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Southland hits record highs; more heat on tap Wednesday

Two men stand holding umbrellas.
Ramon Gonzalez, left, and Bryan Cano, who work in guest services at the Music Center, try to stay cool as health officials and essential workers are honored at an event Tuesday to observe the reopening of L.A. County.
(Genaro Molina / Los Angeles Times)

Southern California reported record highs amid a heat wave Tuesday, with high temperatures expected to continue throughout the week.

Daily records were reached in Anaheim (97 degrees), Palm Springs (119), San Jacinto (106) Big Bear Lake (89) and Palmdale (107), the last breaking a record of 105 set in 1966.

While coastal regions saw their warmest temperatures for the week on Tuesday, desert areas are expected to reach their peaks over the next couple of days, according to meteorologist Todd Hall of the National Weather Service’s Oxnard office. A cooling trend for Southern California is expected to begin Saturday and continue into early next week.

“We don’t really return to normal until after the weekend,” he said. “It’s going to be cooler over the weekend but it won’t be below normal or even near normal until early next week.”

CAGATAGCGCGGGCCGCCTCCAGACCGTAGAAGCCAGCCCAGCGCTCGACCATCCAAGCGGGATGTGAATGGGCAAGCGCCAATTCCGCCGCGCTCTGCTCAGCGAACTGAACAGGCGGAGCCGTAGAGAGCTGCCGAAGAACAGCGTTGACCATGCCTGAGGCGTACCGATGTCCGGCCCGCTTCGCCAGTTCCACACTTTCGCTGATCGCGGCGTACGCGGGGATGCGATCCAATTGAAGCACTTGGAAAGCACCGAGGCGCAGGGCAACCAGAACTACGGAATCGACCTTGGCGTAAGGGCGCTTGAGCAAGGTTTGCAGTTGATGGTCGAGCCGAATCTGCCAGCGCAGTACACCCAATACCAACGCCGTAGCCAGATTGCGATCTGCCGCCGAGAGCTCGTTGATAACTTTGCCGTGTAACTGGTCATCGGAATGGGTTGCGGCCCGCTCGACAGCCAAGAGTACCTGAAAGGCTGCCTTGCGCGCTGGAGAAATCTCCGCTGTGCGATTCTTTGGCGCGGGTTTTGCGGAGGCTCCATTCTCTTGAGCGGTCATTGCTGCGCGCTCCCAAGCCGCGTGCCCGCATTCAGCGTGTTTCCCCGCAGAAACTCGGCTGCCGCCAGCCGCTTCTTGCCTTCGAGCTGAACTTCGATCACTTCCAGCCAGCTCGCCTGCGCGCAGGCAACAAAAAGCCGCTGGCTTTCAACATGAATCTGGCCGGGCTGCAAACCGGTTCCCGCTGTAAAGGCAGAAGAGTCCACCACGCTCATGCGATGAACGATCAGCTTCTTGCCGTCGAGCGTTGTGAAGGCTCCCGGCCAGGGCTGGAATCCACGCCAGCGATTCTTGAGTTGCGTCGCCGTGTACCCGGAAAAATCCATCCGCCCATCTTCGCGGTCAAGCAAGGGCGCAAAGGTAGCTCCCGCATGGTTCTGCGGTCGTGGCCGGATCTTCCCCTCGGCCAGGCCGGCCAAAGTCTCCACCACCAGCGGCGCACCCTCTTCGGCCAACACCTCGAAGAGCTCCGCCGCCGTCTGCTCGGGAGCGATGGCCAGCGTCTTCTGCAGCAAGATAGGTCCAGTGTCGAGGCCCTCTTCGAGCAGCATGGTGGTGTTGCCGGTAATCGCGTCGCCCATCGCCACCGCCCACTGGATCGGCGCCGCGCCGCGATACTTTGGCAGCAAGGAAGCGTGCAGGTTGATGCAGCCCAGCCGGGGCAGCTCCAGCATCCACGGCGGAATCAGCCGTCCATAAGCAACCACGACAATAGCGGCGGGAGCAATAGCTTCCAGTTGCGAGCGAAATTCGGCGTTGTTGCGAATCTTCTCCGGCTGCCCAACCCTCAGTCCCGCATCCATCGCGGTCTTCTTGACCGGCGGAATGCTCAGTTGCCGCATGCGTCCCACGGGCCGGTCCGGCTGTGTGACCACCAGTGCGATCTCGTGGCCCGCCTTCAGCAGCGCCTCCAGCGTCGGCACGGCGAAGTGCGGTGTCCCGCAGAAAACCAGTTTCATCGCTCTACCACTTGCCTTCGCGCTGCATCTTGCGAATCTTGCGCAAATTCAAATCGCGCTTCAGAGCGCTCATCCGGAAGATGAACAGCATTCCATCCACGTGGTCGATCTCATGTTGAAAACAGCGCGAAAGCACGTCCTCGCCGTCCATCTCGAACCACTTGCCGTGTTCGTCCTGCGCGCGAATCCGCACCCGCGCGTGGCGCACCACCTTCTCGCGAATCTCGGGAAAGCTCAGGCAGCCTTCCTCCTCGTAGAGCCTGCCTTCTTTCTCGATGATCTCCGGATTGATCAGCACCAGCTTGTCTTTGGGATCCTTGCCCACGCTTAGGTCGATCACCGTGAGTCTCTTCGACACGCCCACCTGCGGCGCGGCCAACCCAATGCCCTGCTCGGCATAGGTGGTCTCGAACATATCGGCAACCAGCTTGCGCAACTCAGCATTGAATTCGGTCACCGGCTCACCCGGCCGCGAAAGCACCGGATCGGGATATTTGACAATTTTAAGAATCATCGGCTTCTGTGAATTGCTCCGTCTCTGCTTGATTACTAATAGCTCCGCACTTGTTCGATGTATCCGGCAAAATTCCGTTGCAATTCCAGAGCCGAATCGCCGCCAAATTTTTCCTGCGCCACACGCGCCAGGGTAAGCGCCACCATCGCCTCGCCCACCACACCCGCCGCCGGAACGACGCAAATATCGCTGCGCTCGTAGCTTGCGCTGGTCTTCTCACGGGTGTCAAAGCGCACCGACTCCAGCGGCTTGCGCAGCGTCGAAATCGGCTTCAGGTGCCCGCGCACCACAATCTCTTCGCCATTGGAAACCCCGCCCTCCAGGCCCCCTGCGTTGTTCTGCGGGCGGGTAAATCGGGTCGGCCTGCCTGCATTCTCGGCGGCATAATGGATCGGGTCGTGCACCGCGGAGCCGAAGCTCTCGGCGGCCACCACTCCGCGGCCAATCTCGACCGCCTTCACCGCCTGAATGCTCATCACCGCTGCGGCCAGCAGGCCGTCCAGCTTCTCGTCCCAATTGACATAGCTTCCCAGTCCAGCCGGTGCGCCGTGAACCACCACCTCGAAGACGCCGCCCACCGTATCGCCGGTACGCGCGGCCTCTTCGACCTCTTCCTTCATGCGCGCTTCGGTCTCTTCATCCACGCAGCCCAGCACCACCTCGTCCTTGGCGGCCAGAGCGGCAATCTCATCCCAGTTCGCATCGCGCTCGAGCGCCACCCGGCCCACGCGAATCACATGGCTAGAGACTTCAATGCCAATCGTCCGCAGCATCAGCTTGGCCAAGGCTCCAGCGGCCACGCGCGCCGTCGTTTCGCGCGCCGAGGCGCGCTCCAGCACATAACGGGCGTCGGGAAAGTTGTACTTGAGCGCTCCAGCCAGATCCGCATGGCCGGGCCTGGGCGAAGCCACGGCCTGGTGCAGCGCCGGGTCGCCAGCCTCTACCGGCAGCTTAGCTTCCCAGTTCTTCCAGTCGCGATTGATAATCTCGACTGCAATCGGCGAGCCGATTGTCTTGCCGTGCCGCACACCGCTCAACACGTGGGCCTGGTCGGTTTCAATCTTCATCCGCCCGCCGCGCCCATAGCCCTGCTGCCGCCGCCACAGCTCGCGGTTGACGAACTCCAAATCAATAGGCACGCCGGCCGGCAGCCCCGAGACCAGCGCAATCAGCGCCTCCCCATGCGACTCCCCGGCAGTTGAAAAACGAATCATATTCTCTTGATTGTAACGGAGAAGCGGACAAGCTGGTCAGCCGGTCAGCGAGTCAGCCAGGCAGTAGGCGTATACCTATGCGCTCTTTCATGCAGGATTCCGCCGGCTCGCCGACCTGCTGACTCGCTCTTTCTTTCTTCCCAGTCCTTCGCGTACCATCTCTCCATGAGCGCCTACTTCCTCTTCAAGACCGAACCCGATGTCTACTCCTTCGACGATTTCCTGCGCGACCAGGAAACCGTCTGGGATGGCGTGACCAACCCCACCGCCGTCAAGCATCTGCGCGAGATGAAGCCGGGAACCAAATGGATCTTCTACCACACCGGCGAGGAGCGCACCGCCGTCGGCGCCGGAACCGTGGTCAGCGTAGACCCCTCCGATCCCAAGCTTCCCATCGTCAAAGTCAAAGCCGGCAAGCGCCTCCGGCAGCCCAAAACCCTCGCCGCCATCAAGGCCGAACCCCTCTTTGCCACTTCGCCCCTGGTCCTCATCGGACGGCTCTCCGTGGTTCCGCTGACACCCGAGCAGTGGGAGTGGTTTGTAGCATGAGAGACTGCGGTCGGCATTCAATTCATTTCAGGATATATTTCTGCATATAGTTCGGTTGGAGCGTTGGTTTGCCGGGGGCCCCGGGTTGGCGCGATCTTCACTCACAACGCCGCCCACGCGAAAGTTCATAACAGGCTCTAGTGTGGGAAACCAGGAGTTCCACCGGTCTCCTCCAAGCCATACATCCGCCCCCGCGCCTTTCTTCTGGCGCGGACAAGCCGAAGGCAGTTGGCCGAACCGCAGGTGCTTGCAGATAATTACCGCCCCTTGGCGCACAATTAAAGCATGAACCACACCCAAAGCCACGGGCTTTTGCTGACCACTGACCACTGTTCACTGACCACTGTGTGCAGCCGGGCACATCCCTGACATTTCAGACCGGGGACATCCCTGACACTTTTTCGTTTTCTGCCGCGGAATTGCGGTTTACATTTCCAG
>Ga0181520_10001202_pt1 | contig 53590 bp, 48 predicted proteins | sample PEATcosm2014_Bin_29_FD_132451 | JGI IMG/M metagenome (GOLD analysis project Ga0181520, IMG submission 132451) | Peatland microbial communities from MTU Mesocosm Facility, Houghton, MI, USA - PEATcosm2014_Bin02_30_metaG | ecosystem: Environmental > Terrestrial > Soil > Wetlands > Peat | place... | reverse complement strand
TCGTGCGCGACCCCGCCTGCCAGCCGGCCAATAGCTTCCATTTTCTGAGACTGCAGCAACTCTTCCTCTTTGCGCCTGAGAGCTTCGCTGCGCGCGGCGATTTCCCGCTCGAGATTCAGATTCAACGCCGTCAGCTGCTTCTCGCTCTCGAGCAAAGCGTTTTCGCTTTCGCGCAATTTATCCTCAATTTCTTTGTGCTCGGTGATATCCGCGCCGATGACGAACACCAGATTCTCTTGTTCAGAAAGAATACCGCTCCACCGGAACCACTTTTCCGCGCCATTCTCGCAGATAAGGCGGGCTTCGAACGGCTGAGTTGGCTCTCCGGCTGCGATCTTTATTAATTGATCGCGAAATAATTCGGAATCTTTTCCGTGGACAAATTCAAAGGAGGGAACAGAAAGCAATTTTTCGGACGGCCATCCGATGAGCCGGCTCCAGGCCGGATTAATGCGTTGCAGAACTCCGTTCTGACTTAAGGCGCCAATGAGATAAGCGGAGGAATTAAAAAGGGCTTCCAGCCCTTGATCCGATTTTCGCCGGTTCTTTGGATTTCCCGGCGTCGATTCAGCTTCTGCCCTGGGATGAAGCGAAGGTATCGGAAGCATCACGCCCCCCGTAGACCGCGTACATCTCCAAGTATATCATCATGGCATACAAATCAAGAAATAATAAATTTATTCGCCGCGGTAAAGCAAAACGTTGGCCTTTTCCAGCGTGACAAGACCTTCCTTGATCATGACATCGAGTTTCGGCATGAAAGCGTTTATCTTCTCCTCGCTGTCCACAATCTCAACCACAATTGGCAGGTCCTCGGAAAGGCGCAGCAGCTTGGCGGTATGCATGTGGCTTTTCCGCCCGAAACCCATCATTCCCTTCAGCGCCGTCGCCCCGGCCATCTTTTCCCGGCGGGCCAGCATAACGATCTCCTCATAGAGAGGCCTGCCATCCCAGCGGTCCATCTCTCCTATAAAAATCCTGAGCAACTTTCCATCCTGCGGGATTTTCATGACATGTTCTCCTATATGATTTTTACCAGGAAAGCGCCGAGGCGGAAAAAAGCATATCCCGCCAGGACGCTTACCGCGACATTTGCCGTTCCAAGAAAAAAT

The weather service issued an excessive-heat warning through 9 p.m. Friday in the mountains of Ventura and Los Angeles counties, excluding the Santa Monica range.

Searing temperatures are expected Wednesday in the inland parts of Los Angeles County, with Santa Clarita and Woodland Hills likely to reach 105 and 101 degrees, respectively, and Lancaster likely to hit 113.

The coastline will also continue to see warmer conditions: Ventura and Malibu are expected to hit 75 and 71 degrees, respectively, and Long Beach could hit 86.

Some of the most scorching temperatures are expected in the low desert areas, including the Coachella Valley, which could see highs between 112 and 120 the entire week.

Many libraries, senior centers and community spaces around Los Angeles County are offering residents a free respite from the heat. Helen Chavez, associate director of the county’s Office of Emergency Management, recommended that people find a cooling center near them and call to ensure that the hours posted online are correct.

Most Los Angeles public pools are opening just in time for the heat wave, with availability from 2 p.m. to 6 p.m. Tuesday through Friday and 1 p.m. to 5 p.m. Saturday and Sunday, the Department of Recreation and Parks announced.

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Beginning next week, pool hours will expand to include weekday mornings. The Department of Recreation and Parks website has a complete list of pools, their addresses and opening hours.


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